Could it be that we're all mentally ill (by that definition) sometimes? I bet everyone can remember a time when they "trolled" about something, online and offline.
The reason I say this is because I believe we're not either 100% sane or 100% ill. That's why some smart drugs work by temporarily disabling your stupid parts in your brain and thus making you smarter. They make you smarter by making you less stupid.
I'd be curious to hear your thoughts about nootropics by the way.
'bout a week ago, I had a great conversation with Sam Snyder. Sam is really, really, really smart. If you haven't been to his site, you should click over there and at least skim until you find something personally fascinating to you (and you will), and then you'll probably be a fan of his for life.
We covered a lot of ground talking. The first thing I made a note of was on reference points for exercise. We were talking why fitness is so enjoyable, such a good thing, but people often don't do it?
Sam said something really insightful - he said people's reference points for fitness are probably thinking about the hard part of starting, when you're getting going it, when you're not into the flow of it. When someone thinks exercise, they don't think about being engaged mind and body, feeling strong, feeling alive. They think about the beginning part where the body and bones and muscles feel creaky and it's hard to do.
I'm paraphrasing - I'm not even capturing the sentiment of it really well, it was a very sharp insight. The takeaway for me was, when thinking about exercise think about the height of enjoyable moments from it. Not the hassle, not the details, not the admin, not the pain. But the most enjoyable moments. Make that your reference point.
"Everything that goes on in the world can be reduced to cause and effect." We talked about tracing ways through cause and effect, and how you could have more predictive power if you did. Economic events, social events, wealth, and so on. We talked about some ways on how you model what was going to happen and make predictions. Fascinating stuff - Sam's playing on a really high mental level.
Taking the time to learn what emotional intelligence is, and then learning how to develop it will have far reaching impacts in your life. Emotional Intelligence is the concept that Daniel Goleman has popularized with his books on the topic. The basic idea is that emotions affect our lives, whether we want them to or not. So learning how your own emotions work, and then the emotions of others, will create a more enjoyable life for yourself and those around you. The four areas of emotional intelligence are self-management, self-regulation, social awareness, and relationship management. The first step is to recognize your own emotions and what is causing them. Once you have figured out your triggers, you can move on to finding ways to counteract them, which will create a better life overall. Then the exact same concepts are applied to the people around you. With Social Awareness you learn what emotions the people around you are feeling. With relationship management, you create better interactions between people.
The first benefit of emotional intelligence is that you gain a deeper understanding of who you are, and what goes on in your head. I have always been very introspective, working to figure out who I really am. So when I heard about the idea of emotional intelligence, it was something I was interested in learning about. After reading Emotional Intelligence 2.0, and getting just above a passing mark on the quiz inside, I realized how much I had to learn in this area of my life. Looking back, I never gave emotions the respect that they deserve. I always thought that they will were the masters of the uninformed or unintelligent, and that they had no role in the life of an intellectual. What I learned was that by ignoring my emotions, I had in turn become a slave to them. I had no idea when I was getting emotionally triggered, let alone what to do about it.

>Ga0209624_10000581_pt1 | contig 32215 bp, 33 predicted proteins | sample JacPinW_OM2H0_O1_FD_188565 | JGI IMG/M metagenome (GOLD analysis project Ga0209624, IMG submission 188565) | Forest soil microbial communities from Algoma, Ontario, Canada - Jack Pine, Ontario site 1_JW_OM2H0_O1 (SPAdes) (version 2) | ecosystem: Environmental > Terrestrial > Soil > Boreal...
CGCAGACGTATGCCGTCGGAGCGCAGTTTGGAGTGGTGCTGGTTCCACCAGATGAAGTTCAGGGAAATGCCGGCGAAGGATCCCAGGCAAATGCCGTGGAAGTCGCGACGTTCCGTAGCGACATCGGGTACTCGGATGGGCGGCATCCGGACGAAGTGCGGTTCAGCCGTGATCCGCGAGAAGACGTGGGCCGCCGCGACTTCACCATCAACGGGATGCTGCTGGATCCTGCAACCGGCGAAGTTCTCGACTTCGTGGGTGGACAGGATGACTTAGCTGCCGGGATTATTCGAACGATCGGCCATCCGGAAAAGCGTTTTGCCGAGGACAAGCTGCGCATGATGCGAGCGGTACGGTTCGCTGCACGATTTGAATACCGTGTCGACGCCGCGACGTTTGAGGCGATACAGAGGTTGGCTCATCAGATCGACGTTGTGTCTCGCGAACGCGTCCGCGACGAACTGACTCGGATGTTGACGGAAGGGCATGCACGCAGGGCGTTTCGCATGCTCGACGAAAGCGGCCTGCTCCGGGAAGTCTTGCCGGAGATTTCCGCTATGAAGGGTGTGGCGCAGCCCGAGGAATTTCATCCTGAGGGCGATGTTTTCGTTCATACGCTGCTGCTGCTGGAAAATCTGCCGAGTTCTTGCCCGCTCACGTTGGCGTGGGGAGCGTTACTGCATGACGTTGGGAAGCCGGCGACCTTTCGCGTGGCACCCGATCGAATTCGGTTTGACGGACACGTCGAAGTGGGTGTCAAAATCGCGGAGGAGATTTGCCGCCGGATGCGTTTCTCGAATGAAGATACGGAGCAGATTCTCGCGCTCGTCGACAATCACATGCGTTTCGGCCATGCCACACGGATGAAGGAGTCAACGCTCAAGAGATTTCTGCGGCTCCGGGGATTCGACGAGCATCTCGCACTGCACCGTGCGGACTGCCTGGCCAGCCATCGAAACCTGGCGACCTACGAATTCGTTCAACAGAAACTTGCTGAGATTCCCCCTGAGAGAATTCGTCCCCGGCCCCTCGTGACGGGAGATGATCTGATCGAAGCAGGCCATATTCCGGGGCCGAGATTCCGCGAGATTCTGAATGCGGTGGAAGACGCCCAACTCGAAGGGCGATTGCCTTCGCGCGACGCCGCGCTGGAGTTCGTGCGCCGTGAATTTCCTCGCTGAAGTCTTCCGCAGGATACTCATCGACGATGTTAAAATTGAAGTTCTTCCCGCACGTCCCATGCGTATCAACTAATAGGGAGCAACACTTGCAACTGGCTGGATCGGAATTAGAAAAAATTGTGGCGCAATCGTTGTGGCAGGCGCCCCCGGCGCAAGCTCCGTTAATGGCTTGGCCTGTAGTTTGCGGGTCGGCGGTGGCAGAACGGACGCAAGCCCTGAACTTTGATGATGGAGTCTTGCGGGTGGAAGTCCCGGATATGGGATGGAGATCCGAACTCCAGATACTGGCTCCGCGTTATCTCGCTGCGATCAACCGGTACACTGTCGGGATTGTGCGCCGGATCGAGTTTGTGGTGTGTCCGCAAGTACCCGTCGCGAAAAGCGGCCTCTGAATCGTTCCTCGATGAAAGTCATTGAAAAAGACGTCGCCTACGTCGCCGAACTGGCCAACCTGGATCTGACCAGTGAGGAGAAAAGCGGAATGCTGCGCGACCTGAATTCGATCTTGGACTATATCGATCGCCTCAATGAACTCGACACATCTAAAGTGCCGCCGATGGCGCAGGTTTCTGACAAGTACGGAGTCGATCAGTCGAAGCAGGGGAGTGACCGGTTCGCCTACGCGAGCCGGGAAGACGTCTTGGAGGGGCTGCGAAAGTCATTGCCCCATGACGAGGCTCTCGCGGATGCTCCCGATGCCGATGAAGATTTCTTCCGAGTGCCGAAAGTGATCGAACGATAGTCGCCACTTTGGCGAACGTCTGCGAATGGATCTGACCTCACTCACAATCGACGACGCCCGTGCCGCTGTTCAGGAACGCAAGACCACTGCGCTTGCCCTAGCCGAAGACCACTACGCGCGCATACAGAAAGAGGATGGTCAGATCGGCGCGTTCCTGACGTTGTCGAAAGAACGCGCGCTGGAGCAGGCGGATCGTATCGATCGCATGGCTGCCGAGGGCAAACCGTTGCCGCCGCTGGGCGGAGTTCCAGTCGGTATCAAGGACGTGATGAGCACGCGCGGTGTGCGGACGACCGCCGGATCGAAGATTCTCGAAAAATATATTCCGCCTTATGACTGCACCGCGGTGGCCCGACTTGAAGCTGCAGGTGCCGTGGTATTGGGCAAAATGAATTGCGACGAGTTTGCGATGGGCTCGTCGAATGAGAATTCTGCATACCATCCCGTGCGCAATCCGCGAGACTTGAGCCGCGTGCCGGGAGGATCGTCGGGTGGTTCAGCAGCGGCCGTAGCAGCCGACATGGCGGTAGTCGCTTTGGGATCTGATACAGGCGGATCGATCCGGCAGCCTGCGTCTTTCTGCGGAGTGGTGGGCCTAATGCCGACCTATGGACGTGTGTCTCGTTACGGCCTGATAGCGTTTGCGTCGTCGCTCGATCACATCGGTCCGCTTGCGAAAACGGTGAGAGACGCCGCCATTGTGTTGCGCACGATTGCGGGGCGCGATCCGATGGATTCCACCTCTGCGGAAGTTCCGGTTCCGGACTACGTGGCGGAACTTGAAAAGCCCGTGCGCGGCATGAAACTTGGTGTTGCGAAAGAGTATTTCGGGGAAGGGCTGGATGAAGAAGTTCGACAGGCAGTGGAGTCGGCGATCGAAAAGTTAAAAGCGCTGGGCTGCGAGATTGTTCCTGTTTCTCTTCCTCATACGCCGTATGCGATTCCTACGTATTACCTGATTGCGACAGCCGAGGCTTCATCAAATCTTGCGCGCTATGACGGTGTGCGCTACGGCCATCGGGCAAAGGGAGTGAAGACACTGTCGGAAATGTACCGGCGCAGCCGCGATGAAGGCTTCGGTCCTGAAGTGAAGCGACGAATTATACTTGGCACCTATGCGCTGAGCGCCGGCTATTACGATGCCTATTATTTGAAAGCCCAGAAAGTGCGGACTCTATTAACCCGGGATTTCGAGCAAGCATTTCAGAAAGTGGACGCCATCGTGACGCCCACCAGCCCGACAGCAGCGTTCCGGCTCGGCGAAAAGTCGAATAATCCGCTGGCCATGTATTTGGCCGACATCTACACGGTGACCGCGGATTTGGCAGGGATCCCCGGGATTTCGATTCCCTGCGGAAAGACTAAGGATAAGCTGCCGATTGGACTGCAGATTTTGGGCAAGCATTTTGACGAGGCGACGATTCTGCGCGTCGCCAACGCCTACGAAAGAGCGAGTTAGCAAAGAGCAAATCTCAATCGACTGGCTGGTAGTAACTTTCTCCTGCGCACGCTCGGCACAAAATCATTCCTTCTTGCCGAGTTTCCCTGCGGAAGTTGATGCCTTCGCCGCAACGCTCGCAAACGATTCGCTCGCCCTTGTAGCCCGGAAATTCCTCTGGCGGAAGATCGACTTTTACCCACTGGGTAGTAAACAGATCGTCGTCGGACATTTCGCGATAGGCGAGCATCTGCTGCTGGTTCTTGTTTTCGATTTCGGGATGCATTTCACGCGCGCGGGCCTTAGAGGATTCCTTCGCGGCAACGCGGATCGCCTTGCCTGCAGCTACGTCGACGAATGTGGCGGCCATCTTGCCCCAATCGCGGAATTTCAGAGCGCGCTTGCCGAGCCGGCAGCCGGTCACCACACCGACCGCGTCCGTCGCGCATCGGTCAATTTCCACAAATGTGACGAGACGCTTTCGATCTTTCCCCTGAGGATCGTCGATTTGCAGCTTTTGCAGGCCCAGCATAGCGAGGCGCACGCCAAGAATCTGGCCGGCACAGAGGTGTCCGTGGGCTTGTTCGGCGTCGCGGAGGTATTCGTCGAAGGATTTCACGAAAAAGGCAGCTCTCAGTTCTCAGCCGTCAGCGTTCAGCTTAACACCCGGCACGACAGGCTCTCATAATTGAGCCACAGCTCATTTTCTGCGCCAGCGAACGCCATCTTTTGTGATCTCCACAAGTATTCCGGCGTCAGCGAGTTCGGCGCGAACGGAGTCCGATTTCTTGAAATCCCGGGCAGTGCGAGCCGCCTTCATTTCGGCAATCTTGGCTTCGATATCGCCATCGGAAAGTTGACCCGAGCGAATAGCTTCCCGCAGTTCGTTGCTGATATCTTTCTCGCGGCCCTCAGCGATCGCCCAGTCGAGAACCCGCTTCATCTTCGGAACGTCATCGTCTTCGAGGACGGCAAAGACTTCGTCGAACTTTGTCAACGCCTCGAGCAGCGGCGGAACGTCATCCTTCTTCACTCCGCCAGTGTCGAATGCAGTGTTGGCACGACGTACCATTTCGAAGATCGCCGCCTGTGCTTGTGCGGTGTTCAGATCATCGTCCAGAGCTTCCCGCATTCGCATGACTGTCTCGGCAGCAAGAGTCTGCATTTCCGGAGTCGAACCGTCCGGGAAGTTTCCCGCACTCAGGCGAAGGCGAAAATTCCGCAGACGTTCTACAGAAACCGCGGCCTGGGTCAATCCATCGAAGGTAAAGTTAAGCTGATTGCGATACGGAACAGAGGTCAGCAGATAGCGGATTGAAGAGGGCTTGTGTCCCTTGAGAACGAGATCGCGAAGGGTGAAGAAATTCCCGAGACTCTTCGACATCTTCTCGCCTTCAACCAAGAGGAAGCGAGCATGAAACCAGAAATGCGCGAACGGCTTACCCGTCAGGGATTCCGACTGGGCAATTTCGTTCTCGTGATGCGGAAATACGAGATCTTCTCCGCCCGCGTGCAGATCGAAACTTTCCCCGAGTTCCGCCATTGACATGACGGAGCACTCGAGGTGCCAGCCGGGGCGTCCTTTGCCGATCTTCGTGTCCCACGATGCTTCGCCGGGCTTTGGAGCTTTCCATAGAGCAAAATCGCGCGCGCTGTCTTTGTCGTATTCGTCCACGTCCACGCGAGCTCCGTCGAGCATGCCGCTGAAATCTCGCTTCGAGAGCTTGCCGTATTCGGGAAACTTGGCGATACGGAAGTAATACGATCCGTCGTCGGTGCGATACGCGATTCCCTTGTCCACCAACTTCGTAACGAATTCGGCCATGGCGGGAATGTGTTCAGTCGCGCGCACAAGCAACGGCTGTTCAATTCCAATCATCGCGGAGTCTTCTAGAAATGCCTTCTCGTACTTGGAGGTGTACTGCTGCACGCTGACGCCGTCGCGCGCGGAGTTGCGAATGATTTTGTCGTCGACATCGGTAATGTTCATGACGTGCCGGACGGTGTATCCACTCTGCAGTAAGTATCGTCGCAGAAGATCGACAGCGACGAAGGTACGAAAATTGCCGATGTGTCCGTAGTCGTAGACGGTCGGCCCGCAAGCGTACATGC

Once you have figured out your own emotions, and have found ways of dealing with your emotional triggers, the world around you will make so much more sense. Instead of this idea of rationality that economists talk about, you began to see how irrational the world is, and how it linked back to emotions. It becomes obvious how the powers that be manipulate us into doing and saying things that are against our best interest. Advertisers hone in on our emotional deficiencies, saying that if you buy their product you will be happy, cool, have hot girls around you, or whatever. This doesn't make sense when you think about it logically, but when you think about it from an emotional point of view, all the pieces start to come together.
Learning about emotional intelligence and figuring out how to apply it, which is a lifelong process, will have far reaching and lasting impacts. You will be able to deal with the toxic relationships in your life, develop better and deeper friendships, create romantic relationships, develop financial freedom, simplify your life, and live out your dreams. I actually can’t oversell the benefits of emotional intelligence. It has been said that emotions dictate the vast majority of our decisions every day. These decisions begin to come under our control when we figure out the emotions that are triggering them.